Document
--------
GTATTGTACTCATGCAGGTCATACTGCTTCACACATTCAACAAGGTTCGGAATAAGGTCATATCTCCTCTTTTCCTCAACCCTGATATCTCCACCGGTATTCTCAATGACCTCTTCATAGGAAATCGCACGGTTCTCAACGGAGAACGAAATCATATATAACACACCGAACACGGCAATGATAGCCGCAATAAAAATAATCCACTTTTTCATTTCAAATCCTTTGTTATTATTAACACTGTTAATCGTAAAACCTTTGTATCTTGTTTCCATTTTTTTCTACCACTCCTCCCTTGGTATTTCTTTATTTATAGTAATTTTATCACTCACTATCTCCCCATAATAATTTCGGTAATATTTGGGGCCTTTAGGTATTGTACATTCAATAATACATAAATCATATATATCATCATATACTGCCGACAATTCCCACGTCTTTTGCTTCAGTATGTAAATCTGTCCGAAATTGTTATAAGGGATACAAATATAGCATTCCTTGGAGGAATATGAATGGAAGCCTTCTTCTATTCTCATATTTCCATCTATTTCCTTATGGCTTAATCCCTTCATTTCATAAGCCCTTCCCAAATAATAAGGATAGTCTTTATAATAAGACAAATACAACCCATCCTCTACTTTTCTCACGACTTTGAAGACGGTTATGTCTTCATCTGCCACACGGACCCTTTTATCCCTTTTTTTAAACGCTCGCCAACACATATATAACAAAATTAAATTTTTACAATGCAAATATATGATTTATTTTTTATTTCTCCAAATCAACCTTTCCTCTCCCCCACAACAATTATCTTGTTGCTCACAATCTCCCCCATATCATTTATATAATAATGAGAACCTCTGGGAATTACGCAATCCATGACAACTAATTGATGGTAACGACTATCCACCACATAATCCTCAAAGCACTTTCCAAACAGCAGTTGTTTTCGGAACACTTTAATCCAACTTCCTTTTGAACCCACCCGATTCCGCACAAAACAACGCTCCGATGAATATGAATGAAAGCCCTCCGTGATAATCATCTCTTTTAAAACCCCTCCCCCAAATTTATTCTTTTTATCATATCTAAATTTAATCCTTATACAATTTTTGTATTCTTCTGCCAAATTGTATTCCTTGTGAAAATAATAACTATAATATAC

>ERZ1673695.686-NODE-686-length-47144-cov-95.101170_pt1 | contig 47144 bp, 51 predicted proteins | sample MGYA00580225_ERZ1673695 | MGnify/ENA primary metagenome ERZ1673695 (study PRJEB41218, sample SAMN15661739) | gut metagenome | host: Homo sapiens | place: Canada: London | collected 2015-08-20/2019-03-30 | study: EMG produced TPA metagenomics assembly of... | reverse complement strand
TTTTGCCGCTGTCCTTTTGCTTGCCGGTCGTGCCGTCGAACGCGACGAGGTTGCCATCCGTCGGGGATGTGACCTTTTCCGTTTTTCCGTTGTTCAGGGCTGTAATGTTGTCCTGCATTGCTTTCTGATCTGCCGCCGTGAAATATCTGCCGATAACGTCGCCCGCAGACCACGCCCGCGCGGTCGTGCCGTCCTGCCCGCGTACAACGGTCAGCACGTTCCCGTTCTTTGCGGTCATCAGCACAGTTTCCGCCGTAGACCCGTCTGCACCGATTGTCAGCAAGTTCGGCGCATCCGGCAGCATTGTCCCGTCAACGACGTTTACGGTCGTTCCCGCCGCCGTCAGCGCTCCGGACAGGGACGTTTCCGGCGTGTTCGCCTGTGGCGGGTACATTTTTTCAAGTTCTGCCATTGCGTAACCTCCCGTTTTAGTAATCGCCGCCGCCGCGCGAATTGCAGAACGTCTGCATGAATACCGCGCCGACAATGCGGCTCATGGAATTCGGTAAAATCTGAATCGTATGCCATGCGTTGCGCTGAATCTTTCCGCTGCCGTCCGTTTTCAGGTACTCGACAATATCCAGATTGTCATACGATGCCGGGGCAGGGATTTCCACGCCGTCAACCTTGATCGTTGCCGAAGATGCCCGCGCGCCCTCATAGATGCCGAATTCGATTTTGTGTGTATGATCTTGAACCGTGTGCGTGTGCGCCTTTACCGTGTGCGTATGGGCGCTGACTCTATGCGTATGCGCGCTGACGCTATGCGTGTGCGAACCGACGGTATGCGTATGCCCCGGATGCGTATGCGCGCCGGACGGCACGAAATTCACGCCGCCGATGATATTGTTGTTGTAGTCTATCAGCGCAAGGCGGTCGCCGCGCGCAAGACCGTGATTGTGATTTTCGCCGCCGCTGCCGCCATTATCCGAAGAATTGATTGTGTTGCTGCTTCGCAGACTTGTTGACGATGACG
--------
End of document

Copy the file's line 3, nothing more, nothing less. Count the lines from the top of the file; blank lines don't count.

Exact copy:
TTTTGCCGCTGTCCTTTTGCTTGCCGGTCGTGCCGTCGAACGCGACGAGGTTGCCATCCGTCGGGGATGTGACCTTTTCCGTTTTTCCGTTGTTCAGGGCTGTAATGTTGTCCTGCATTGCTTTCTGATCTGCCGCCGTGAAATATCTGCCGATAACGTCGCCCGCAGACCACGCCCGCGCGGTCGTGCCGTCCTGCCCGCGTACAACGGTCAGCACGTTCCCGTTCTTTGCGGTCATCAGCACAGTTTCCGCCGTAGACCCGTCTGCACCGATTGTCAGCAAGTTCGGCGCATCCGGCAGCATTGTCCCGTCAACGACGTTTACGGTCGTTCCCGCCGCCGTCAGCGCTCCGGACAGGGACGTTTCCGGCGTGTTCGCCTGTGGCGGGTACATTTTTTCAAGTTCTGCCATTGCGTAACCTCCCGTTTTAGTAATCGCCGCCGCCGCGCGAATTGCAGAACGTCTGCATGAATACCGCGCCGACAATGCGGCTCATGGAATTCGGTAAAATCTGAATCGTATGCCATGCGTTGCGCTGAATCTTTCCGCTGCCGTCCGTTTTCAGGTACTCGACAATATCCAGATTGTCATACGATGCCGGGGCAGGGATTTCCACGCCGTCAACCTTGATCGTTGCCGAAGATGCCCGCGCGCCCTCATAGATGCCGAATTCGATTTTGTGTGTATGATCTTGAACCGTGTGCGTGTGCGCCTTTACCGTGTGCGTATGGGCGCTGACTCTATGCGTATGCGCGCTGACGCTATGCGTGTGCGAACCGACGGTATGCGTATGCCCCGGATGCGTATGCGCGCCGGACGGCACGAAATTCACGCCGCCGATGATATTGTTGTTGTAGTCTATCAGCGCAAGGCGGTCGCCGCGCGCAAGACCGTGATTGTGATTTTCGCCGCCGCTGCCGCCATTATCCGAAGAATTGATTGTGTTGCTGCTTCGCAGACTTGTTGACGATGACG